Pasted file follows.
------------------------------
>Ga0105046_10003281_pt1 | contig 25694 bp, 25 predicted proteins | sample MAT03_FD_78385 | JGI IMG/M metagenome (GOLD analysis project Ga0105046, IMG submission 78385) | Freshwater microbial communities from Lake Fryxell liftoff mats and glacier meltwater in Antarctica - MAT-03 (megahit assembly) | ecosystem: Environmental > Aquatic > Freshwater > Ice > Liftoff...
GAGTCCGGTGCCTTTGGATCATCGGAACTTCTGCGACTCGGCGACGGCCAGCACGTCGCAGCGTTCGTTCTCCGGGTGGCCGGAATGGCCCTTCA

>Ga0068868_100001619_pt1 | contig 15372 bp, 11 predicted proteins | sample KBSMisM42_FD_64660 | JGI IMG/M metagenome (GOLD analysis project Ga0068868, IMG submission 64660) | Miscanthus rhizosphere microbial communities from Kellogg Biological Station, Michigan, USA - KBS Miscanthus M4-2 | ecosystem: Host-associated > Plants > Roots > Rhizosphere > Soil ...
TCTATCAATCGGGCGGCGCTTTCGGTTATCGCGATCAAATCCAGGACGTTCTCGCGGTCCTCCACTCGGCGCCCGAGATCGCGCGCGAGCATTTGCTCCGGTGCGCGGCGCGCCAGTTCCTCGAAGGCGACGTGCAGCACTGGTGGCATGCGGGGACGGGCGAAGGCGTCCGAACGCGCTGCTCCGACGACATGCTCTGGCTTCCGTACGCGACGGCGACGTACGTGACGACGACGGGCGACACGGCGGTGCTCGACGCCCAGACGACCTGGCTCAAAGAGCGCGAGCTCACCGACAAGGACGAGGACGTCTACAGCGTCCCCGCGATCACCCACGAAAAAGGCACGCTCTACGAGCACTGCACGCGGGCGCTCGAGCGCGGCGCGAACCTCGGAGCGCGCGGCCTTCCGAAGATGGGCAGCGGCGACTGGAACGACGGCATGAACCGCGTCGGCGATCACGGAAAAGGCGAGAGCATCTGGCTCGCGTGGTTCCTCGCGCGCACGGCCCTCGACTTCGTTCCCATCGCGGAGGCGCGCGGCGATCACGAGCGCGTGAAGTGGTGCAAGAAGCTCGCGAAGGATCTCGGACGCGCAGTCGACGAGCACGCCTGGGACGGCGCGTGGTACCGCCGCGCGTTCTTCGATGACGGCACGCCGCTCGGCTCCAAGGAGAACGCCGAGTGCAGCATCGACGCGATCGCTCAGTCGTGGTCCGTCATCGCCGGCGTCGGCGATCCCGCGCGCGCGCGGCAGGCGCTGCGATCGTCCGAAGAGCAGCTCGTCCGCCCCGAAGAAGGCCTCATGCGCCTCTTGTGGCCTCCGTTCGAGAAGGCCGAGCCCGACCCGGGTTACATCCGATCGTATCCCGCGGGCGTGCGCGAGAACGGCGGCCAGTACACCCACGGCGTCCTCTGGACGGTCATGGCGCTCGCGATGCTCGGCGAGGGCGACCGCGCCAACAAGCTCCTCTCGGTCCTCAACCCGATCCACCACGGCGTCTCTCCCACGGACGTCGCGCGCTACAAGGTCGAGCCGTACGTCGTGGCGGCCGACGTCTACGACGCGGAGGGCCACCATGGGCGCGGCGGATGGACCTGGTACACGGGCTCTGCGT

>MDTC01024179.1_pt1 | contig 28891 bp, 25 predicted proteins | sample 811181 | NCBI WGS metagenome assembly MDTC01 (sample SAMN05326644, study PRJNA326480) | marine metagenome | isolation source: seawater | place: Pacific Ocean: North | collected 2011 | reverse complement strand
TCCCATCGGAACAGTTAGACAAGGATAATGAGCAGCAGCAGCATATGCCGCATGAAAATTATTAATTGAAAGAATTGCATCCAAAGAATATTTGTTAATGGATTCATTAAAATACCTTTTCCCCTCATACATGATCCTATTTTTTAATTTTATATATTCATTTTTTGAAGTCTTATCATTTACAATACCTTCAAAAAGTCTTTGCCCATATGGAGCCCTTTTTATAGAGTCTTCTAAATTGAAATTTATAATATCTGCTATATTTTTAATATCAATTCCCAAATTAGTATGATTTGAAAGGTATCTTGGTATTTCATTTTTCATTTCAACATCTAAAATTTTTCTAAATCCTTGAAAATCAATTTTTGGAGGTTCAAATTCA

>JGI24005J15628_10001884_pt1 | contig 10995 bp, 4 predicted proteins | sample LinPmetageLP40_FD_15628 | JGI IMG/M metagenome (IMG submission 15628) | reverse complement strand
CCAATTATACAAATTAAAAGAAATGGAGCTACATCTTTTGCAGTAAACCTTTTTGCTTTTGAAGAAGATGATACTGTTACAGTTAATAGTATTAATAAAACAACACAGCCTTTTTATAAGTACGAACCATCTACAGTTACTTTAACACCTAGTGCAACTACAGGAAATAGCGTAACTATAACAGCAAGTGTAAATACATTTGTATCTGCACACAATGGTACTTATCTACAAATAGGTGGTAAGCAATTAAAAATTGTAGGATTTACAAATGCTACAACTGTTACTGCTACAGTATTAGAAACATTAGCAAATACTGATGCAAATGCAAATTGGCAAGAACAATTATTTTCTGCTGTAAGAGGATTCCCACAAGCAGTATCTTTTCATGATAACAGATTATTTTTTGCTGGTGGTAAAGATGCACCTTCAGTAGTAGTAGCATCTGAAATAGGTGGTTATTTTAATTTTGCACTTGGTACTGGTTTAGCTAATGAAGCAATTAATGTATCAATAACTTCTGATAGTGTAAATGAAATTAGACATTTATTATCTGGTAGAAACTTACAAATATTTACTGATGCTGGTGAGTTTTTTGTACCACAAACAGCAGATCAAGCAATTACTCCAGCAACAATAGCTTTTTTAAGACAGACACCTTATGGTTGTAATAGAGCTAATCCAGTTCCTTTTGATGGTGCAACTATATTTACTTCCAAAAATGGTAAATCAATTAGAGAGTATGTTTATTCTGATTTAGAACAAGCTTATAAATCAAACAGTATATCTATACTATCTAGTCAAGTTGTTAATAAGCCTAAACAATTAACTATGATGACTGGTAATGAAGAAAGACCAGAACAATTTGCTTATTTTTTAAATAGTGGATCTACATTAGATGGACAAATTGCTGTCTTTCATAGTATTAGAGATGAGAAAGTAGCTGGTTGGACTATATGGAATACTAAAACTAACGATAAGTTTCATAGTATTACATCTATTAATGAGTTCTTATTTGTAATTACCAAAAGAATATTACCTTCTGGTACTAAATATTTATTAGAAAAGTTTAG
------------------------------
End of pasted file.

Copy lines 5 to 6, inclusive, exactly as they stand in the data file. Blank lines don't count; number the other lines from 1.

>MDTC01024179.1_pt1 | contig 28891 bp, 25 predicted proteins | sample 811181 | NCBI WGS metagenome assembly MDTC01 (sample SAMN05326644, study PRJNA326480) | marine metagenome | isolation source: seawater | place: Pacific Ocean: North | collected 2011 | reverse complement strand
TCCCATCGGAACAGTTAGACAAGGATAATGAGCAGCAGCAGCATATGCCGCATGAAAATTATTAATTGAAAGAATTGCATCCAAAGAATATTTGTTAATGGATTCATTAAAATACCTTTTCCCCTCATACATGATCCTATTTTTTAATTTTATATATTCATTTTTTGAAGTCTTATCATTTACAATACCTTCAAAAAGTCTTTGCCCATATGGAGCCCTTTTTATAGAGTCTTCTAAATTGAAATTTATAATATCTGCTATATTTTTAATATCAATTCCCAAATTAGTATGATTTGAAAGGTATCTTGGTATTTCATTTTTCATTTCAACATCTAAAATTTTTCTAAATCCTTGAAAATCAATTTTTGGAGGTTCAAATTCA